G’day from Halls Gap,
Welcome to Issue #3 of The Order of Chaos newsletter, where I discuss the philosophical issues that underpin my books and that I’m wrestling with myself. The title takes its name from the ancient brotherhood in my new historical mystery/thriller series. They weave their way through history, bringing order where there is too much chaos, and injecting a little chaos where there is too much order.
Their mission, like mine, is balance.
A little business first up…
Broken Chariots is going to be released May 15. You can pre-order it here at your favourite retailer (Google Play Books coming soon).
I’m really proud of the book; it’s my favourite thing I’ve written so far, and I can’t wait for you to read it.
When the book goes live, the price will go up. By pre-ordering now, you lock in the earlybird discount.
Pre-orders are really important for authors, especially indie authors like me. They “set the temperature” of a book, and indicate to the retailer whether this is something they should recommend to other readers.
By pre-ordering, you will really help me kick this series off with a bang.
The issue this week is moving on.
Earlier this week, I drove north from Port Fairy to Halls Gap, the central hub of the Grampians National Park. I did this while listening to James Horner’s score for The Perfect Storm, which is how I recommend everyone drive everywhere.
The mountain range is truly awe-inspiring. Surrounded by mostly flat, treeless farmland, the forested sandstone peaks jut up over a kilometre in height in some places. They never cease to take my breath away.
I’ve been to the Grampians a number of times before, but I’ve never come at it from the south; always the east. Perhaps the different angle of approach prompted a different vantage point on myself. Maybe not. But it occurred to me as I was driving into Halls Gap earlier this week that my previous four visits have come at crucial junctures in my life. More specifically, my romantic life.
The first of these four visits must have happened around 2016 or 2017, when I came out to camp at an unpowered site with my then-girlfriend of seven or eight years.
The second visit happened in mid-2019, a few months after the breakup, when I tagged along with my friend, James, and his dad and sister (who I drove north to meet this time).
The third visit took place in early 2020, before the pandemic hit, when me, my parents, my seven siblings, and a few of their partners booked a cabin for the week. At this time, I was having a brief fling with someone I’d reconnected with over the Christmas break. Of course, I didn’t know it was going to be a brief fling at the time. I thought I was moving on.
As of this visit, the fourth visit, I feel a strange kind of calm settling over me. I feel the need (though not the want) for companionship fading, the worry of not meeting social expectations ebbing away, the knowledge that I am approaching 30 as a single man living a fairly solitary life not seeming to matter as much (and, in fact, being surprisingly liberating).
What I have are the important things.
My family, my friends, a philosophy to process the world in a practical way, and work that I find meaningful.
I can’t really ask for more than that.
After a few false starts, it does finally feel like moving on. But, of course, I’ve been wrong before.
What else is new?
After finishing the edit on Broken Chariots and setting up the preorder, it was good to have a couple of days off. I went hiking, went out for dinner, had coffee, and generally allowed myself to unwind a bit.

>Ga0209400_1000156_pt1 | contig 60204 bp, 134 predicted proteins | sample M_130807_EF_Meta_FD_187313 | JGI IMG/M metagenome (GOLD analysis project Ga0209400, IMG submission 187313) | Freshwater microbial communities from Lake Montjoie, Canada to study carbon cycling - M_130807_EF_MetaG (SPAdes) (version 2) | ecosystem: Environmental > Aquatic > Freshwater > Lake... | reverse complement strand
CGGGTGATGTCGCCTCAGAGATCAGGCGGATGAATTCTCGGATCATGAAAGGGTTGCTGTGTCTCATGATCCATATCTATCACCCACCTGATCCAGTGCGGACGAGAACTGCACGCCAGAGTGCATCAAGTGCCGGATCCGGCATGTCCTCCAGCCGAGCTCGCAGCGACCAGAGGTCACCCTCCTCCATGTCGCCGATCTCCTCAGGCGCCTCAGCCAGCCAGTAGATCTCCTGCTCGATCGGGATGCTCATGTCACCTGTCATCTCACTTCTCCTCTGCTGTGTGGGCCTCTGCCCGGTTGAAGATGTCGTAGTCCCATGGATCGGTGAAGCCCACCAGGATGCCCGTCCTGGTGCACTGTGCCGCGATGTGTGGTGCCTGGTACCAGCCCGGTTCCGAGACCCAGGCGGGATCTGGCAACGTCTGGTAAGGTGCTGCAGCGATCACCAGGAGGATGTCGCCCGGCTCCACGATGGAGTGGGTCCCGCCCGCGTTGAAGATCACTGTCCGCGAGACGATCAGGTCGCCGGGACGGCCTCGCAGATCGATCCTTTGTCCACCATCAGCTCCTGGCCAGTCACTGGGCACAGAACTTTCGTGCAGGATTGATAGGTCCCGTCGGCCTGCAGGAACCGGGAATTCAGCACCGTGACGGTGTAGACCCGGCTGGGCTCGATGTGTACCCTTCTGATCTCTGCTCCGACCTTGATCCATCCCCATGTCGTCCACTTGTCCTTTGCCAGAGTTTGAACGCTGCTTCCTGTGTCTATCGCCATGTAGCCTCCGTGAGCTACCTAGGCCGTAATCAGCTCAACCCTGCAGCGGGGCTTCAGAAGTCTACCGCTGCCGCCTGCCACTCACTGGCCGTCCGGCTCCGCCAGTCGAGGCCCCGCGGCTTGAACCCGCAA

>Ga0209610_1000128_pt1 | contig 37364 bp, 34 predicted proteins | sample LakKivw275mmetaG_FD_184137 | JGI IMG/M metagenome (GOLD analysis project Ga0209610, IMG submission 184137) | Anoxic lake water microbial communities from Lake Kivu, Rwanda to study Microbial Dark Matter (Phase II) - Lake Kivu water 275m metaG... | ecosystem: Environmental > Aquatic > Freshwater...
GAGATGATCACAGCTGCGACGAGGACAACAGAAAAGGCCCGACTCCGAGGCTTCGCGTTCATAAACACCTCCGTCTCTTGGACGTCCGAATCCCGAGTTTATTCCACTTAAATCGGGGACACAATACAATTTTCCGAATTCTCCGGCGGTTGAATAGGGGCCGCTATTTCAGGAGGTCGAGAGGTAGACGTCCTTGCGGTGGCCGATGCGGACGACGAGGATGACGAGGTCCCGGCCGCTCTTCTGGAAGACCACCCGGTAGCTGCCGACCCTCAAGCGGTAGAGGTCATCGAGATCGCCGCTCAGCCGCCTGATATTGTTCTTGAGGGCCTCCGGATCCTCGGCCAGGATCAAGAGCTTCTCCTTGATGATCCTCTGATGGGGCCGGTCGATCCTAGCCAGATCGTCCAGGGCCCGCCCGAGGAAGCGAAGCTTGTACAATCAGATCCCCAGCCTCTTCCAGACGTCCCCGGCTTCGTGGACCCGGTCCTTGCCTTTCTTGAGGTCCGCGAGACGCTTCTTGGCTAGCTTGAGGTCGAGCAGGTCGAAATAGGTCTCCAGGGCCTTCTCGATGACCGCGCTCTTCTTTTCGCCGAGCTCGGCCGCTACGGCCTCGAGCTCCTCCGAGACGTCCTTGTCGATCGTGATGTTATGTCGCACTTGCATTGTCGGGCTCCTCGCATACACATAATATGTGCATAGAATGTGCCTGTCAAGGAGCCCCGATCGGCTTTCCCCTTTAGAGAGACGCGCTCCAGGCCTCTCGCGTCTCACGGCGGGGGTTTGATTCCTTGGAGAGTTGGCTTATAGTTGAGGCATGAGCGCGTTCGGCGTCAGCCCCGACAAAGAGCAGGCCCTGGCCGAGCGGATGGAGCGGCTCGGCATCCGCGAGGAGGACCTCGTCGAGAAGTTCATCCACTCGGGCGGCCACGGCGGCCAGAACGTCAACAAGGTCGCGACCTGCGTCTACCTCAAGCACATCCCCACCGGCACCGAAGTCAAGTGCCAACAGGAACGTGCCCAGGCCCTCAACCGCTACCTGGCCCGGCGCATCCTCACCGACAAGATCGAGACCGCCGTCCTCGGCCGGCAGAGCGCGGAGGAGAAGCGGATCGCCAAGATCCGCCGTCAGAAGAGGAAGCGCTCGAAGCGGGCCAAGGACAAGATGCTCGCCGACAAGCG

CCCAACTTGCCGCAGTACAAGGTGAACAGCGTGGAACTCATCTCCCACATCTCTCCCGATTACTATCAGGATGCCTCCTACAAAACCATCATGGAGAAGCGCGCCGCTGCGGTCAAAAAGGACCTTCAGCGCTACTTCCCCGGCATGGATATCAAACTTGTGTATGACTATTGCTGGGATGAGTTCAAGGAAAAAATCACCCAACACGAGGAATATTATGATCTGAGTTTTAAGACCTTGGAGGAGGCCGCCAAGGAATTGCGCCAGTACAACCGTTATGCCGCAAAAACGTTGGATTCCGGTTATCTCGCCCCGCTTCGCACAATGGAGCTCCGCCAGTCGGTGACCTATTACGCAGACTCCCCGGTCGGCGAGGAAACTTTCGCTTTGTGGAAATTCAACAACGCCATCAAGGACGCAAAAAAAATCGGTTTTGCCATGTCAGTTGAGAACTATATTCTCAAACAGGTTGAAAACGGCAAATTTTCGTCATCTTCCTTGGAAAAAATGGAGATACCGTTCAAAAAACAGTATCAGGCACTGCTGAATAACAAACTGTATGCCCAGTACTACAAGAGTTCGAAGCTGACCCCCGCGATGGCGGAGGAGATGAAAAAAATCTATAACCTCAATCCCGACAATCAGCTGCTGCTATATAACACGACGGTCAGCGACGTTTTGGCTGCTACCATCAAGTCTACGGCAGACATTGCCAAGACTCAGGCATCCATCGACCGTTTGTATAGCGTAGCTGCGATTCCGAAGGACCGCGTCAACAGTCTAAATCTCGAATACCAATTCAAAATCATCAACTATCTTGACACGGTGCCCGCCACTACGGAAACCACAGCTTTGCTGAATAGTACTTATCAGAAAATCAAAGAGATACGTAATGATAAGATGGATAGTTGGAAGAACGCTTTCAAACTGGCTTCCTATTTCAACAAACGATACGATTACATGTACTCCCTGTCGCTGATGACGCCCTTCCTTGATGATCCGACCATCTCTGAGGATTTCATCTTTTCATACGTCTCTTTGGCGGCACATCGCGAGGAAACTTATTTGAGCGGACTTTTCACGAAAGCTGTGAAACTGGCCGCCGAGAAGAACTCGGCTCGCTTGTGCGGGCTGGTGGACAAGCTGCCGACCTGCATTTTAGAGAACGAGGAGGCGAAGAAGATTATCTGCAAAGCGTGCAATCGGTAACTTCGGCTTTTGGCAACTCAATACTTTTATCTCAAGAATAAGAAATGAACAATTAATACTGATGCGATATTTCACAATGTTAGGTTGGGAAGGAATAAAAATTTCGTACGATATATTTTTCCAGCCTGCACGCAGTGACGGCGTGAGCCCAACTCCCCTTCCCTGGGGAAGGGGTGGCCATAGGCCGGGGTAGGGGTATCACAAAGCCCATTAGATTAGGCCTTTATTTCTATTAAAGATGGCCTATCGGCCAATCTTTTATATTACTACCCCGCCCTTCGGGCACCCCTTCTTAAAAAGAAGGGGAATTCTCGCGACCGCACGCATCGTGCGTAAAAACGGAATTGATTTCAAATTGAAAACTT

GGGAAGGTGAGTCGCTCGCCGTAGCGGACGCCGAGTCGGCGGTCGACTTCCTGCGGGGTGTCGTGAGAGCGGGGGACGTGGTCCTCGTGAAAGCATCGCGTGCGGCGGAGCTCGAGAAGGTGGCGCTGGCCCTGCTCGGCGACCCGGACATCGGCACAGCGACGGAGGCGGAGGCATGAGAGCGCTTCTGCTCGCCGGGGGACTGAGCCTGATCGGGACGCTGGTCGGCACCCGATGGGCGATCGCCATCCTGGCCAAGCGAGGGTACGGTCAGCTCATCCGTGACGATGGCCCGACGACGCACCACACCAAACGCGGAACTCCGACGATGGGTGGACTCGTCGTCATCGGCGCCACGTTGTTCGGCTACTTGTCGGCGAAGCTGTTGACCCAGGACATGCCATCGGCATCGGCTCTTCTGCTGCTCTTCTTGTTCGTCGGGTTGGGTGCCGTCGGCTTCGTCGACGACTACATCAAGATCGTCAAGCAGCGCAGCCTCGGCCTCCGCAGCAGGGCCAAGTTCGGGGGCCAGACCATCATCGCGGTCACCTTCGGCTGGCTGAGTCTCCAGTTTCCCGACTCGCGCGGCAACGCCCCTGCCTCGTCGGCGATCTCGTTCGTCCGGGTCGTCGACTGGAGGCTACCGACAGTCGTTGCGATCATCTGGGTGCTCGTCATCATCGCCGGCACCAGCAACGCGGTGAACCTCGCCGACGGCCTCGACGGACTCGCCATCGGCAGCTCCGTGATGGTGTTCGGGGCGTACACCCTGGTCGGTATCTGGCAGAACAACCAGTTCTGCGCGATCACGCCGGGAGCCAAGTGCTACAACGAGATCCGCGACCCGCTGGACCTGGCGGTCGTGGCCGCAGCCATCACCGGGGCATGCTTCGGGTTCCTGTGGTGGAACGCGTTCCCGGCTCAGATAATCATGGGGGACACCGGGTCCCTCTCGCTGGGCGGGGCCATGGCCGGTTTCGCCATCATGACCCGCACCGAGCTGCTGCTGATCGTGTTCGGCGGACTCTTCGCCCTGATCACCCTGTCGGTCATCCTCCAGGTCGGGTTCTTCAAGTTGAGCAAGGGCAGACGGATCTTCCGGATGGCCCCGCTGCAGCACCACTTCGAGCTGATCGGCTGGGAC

It was nice to eat food that didn’t come out of a can, to drink coffee that was hot, to see human faces and hear human voices directed at me. My throat was sore after the first day and it took me a while to realise it’s because I wasn’t used to talking so much.
Of course, this had to be forced upon me. In the absence of James and his family coming up to visit me, I’m not sure if I would have taken any time off, or at least not a full day (let alone the day and a half I ended up taking). I’m not sure I’d know what to do with myself.
This is supposed to be where the language learning and poetry memorisation comes in, or some other hobby for me graft myself onto, like a vine that seeks a structure to wrap itself around because it can’t bear up under its own weight.
It’s hard for me to totally disdain my addiction to productivity, because, well… it makes me productive. It’s the reason I was able to write two novels in the last five months, while I was also going out a lot over the summer, selling a business, adjusting to caravan life, and re-learning the self-publishing industry.
It’s why I’m going to be able to release a novel every two months starting May 15th.
I wrote and edited Empty Casket in 37 non-consecutive days, and Broken Chariots in 33 (though it is a shorter novel, it took longer because I went back to the start halfway through the edit to create the audiobook).
I know in my heart the answer isn’t one or the other. It isn’t “work yourself to the bone” and it isn’t “disengage completely”, because I can’t do either for any serious length of time. Like so many things, the answer lies somewhere in the middle of the spectrum between those extremities.
It’s a balancing act.
In other news…
Tomorrow, I’ll be starting Book 2 in the Order of Chaos series. It’s going to be called Autophage on the Antonine. I could go into detail, but I’m actually curious to see what you think it’s about, based on that title. Write in and let me know.
Remember to pre-order Broken Chariots.
It’s the best thing I’ve written so far – leaner, funnier, deeper, with more twists and turns, and more fully fleshed-out characters – so if you’ve enjoyed anything in my Starter Library, you’ll definitely like Broken Chariots.
As I mentioned above, pre-orders are really important for new authors coming out of the gate. I hope you’ll check it out.
Until next time…